First Person

Hebe Uhart. Photograph by Agustina Fernández.

Hebe Uhart had a unique way of looking—a power of observation that was streaked with humor, but which above all spoke to her tremendous curiosity. Uhart, a prolific Argentine writer of novels, short stories, and travel logs, died in 2018. “In the last years of her life, Hebe Uhart read as much fiction as nonfiction, but she preferred writing crónicas, she used to say, because she felt that what the world had to offer was more interesting than her own experience or imagination,” writes Mariana Enríquez in an introduction to a newly translated volume of these crónicas, which will be published in May by Archipelago Books. At the Review, where we published one of Uhart’s short stories posthumously in 2019, we will be publishing a series of these crónicas in the coming months. Read the first in the series here.

When I used to take walks along Bulnes Street and Santa Fe Avenue, a certain boutique would catch my eye. It always displayed the same series of colors: beige, dusty rose, baby blue—a small array of colors, and always the same ones on rotation, never a red or a yellow. Everything behind the display window was elegant but hidden in shadows; this included the owner, who seemed determined to fulfill her duties despite having so few customers. The owner’s silent manner and desire to go unnoticed (as if showing one’s face were distasteful) led me, in one way or another, to this idea: she must have inherited her taste in clothing from her mother, and she was making sure to carry on its legacy. Well done, well done on that display window, but with so few customers, the shop was doomed.

On Corrientes Avenue, at the corner of Salguero, there is another window displaying sweaters paired with little vests (for when it gets chilly). Every week, the owners debut a new line of muted colors: grayish blue, blush, timid yellow. Delicate T-shirts that seem to say: This is the way things are. The garments are always the same shape and length; every week, the owners change the color scheme. It occurs to me that this taste is also inherited, passed down from a time when women dressed to please rather than to offend and when dialogues unfolded like this:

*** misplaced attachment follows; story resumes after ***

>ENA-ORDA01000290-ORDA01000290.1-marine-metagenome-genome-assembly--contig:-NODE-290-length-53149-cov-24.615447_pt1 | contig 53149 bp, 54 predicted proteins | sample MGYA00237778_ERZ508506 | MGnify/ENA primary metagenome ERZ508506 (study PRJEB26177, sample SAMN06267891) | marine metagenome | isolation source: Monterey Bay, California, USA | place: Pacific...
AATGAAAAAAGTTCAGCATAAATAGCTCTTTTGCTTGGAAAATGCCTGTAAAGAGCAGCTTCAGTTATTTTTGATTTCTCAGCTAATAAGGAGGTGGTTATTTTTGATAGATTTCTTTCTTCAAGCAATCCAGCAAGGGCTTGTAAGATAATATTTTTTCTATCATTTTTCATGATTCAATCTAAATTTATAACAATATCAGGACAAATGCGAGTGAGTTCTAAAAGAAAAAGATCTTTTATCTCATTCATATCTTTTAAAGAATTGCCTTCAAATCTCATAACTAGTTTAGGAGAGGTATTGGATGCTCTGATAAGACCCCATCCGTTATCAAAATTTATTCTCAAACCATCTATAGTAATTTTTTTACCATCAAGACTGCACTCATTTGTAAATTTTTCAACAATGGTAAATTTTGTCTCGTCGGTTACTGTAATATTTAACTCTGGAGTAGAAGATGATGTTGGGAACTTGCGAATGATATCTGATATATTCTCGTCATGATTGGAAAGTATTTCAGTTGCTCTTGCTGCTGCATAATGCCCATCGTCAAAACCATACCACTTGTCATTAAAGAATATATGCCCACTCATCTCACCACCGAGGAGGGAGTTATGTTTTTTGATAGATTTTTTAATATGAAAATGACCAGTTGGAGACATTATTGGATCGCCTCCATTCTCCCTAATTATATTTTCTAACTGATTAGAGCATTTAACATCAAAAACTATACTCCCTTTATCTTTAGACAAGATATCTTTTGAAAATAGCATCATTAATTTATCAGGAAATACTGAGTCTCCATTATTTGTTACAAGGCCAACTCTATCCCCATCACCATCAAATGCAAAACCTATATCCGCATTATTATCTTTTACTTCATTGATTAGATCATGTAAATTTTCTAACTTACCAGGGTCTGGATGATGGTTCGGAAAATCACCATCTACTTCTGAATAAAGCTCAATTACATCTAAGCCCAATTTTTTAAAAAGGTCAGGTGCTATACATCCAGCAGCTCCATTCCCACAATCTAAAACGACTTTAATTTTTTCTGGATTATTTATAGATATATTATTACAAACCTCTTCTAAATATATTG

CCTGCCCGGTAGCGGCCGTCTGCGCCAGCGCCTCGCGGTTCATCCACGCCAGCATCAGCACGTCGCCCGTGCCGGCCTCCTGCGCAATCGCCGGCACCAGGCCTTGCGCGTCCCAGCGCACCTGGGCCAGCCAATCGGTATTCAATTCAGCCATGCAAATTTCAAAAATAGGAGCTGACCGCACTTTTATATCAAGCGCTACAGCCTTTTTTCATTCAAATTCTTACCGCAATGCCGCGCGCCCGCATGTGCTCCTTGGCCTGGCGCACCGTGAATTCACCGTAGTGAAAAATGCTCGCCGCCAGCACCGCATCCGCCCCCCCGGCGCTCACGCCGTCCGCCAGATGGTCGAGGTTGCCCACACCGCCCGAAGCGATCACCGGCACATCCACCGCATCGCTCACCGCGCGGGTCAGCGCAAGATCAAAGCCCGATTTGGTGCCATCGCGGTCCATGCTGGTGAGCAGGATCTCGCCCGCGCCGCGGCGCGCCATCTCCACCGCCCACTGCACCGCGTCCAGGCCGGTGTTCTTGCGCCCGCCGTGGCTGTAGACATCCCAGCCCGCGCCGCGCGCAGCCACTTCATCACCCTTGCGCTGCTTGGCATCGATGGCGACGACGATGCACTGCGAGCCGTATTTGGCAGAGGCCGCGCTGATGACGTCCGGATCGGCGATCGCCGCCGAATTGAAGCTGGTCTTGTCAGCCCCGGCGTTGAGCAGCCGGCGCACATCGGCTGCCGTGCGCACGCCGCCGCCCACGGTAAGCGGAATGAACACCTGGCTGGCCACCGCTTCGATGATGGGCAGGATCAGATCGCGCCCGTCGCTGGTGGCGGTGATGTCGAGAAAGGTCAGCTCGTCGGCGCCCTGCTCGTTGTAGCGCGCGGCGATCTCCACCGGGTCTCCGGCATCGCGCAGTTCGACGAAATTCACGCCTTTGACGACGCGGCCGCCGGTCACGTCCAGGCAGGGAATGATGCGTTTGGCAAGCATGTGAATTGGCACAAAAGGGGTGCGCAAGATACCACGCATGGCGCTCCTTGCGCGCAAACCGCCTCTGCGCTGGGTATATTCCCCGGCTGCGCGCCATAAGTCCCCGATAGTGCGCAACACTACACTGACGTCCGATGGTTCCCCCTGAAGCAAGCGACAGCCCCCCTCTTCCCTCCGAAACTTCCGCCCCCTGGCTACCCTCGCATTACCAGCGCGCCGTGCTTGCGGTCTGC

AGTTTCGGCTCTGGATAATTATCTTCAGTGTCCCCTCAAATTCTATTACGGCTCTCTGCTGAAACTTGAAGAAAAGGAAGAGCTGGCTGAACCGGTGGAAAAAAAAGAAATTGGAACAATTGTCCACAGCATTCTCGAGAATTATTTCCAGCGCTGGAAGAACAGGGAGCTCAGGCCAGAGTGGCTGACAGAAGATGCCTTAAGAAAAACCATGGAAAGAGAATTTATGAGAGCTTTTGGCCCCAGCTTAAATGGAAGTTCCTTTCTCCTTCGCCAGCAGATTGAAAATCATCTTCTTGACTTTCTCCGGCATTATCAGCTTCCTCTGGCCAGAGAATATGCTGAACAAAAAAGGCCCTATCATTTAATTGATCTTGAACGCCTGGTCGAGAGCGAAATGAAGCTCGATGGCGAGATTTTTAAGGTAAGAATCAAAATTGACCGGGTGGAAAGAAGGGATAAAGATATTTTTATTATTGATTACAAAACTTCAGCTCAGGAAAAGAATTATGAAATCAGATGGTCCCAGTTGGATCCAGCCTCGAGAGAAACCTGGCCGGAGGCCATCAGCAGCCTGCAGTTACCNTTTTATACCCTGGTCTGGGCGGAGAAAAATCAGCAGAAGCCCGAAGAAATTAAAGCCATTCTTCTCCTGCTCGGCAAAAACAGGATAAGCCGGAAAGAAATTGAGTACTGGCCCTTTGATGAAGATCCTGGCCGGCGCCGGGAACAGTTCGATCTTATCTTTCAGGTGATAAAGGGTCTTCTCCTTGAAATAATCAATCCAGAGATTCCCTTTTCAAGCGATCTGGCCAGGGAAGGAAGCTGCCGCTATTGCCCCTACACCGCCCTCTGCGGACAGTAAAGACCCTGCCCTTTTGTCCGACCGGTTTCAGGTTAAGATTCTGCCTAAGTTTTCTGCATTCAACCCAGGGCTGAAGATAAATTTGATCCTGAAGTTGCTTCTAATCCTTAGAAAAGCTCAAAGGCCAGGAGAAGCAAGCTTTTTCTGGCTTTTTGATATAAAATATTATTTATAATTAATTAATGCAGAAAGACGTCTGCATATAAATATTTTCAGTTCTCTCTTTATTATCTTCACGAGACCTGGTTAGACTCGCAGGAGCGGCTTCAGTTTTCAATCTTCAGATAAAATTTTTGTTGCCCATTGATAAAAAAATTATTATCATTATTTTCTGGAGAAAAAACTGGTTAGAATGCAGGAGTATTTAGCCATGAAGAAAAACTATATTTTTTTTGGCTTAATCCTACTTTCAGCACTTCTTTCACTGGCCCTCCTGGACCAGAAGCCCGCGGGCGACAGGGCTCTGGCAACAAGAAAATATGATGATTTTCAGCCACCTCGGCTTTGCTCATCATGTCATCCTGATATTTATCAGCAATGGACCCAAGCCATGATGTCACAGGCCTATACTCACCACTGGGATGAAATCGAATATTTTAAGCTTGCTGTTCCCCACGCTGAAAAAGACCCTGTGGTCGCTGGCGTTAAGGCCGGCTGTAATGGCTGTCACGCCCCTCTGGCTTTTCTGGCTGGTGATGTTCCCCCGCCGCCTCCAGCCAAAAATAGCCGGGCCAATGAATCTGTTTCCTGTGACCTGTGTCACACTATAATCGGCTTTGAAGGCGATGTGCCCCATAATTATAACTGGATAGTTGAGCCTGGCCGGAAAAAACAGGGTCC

“Go ahead, dear.”

“You first—I insist.”

“How kind of you.”

“Let’s catch up, darling.”

As a friend of mine says, such women used to talk as if they had made a pact at birth. Nobody goes into that shop either; they go into the shop next door that sells skirts with studded red flowers, asymmetrical ones, others with ruffles. Because nobody cares about offending others these days; nobody cares much about anyone. Which is why the vendors at the shop with the muted colors don’t mind if their clothes sell or not; passersby call their sweaters “dainty little things.” One is inspired to buy those outfits and dress up in a different color every week, like the display window, to harmonize the soul, to have things change without really changing, to perform a ritual that ensures eternity.